On grading university essays

2015-04-15

in Psychology, Teaching, Writing

Grading is an intellectually and morally challenging process. A task that will affect how people are judged in the future and what their life prospects will be isn’t simply a commercial transaction, even if grading is your job.

No single essay or exam grade determines how a student’s transcript ends up, or what consequences that has for their life. There is some comfort in knowing that if a bunch of well-meaning people grade a series of efforts over several years with decent methodologies and all make small errors, there is reason to hope hope that the aggregate result will be basically accurate.

Nonetheless, it is challenging to be presented with a succession of analyses which vary across multiple axes (quality of argument, quality of writing, theoretical stance, use of references, etc) and then try to rank the set in a way that is fair and justifiable.

It’s certainly the case that people approach grading with different philosophies. For instance, I know some TAs attribute importance to whose paper they are looking at, and the history of their interaction with that person. Does this represent a lot of effort on the part of the author, based on everything you know? How does it fit into a general pattern of effort?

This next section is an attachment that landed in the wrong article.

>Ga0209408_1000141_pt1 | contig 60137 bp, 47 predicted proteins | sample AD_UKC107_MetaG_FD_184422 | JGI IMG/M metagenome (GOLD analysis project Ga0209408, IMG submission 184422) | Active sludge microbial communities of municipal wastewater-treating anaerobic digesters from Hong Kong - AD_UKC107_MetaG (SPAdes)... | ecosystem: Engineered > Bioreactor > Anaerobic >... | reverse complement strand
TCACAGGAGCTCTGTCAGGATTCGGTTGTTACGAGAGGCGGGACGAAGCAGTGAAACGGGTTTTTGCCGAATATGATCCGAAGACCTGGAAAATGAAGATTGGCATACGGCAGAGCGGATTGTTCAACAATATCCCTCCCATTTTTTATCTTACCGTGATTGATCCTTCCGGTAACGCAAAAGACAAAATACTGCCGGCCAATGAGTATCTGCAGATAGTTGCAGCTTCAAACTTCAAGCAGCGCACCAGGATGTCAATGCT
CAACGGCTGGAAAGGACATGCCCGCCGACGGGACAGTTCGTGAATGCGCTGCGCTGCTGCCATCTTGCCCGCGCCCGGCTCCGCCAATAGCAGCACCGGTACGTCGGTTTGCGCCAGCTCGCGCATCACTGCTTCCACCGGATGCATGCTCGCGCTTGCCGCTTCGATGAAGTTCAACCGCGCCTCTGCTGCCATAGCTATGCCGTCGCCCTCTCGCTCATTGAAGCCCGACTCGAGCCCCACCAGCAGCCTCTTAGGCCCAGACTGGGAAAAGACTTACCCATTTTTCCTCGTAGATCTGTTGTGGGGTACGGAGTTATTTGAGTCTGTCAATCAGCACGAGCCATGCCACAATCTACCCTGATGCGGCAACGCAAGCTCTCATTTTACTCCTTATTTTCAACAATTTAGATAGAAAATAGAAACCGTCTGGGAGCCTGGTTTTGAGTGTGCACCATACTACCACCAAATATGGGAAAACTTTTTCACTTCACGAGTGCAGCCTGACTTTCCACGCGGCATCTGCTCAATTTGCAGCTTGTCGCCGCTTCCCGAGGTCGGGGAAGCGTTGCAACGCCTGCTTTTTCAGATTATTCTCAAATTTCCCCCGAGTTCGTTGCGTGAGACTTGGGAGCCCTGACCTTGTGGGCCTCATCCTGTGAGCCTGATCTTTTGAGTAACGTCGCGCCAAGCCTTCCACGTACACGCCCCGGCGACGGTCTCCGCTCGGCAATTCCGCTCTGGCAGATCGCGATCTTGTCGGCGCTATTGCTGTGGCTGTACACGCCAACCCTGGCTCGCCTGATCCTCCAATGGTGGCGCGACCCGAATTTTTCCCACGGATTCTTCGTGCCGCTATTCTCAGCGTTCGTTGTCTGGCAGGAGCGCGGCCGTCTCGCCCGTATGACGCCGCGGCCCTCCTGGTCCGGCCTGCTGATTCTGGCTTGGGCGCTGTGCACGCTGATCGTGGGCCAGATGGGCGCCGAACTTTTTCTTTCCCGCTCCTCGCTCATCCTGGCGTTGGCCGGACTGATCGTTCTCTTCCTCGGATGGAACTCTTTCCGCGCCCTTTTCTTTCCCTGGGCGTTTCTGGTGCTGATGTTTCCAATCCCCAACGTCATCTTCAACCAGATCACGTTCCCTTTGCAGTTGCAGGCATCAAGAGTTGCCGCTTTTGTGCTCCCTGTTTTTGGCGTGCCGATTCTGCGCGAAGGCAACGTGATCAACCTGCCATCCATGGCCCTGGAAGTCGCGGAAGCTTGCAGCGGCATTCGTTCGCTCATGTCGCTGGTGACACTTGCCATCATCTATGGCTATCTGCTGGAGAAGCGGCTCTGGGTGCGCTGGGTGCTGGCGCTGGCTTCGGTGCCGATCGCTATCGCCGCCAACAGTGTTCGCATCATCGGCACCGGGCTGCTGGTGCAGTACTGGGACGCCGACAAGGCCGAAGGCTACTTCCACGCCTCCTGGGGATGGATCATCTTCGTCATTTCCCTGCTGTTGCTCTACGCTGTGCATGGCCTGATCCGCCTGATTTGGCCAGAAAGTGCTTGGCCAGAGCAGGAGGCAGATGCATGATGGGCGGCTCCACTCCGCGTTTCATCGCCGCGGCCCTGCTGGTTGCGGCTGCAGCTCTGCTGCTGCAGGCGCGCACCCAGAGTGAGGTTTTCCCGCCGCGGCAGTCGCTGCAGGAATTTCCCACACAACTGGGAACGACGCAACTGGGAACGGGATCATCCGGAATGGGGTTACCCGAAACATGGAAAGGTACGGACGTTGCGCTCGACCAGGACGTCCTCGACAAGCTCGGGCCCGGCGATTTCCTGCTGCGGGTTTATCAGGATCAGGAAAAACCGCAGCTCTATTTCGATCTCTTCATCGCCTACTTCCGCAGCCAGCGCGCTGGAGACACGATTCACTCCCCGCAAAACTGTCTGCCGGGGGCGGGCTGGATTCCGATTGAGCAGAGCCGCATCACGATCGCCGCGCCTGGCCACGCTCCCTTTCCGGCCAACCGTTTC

Personally, I think it is fairer and more justifiable to ignore the author to the maximum possible extent. I would prefer if papers bore student numbers only, to avoid the bias that necessarily accompanies name recognition (or recognition that the author of a paper has never attended a tutorial).

I spend a lot of time hand writing comments and corrections on every paper I grade, despite knowing that only a small fraction of students ever collect them. Next year, I will suggest to the professor who I am TAing for that they include the following in the syllabus: one week after essay grades are posted, your papers will be available for pickup. Papers which are not collected will have 5% deducted from the grade.

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{ 4 comments… read them below or add one }

Milan April 15, 2015 at 11:26 pm
alena April 16, 2015 at 10:06 am

It is great that you put a lot of comments on the papers. I was always disappointed when my papers at UBC received a mark and not a single comment.

Matt April 18, 2015 at 3:18 am

People don’t pick them up?

I was a mediocre university student, but I picked up my marked assignments!

Sarah April 25, 2015 at 12:16 pm

If the paper is graded during term and there is a further assignment then most students collect them, but they still may not read the comments. For the last assignment of term virtual nobody collects the graded assignments – this holds true for grads as well as undergrads.

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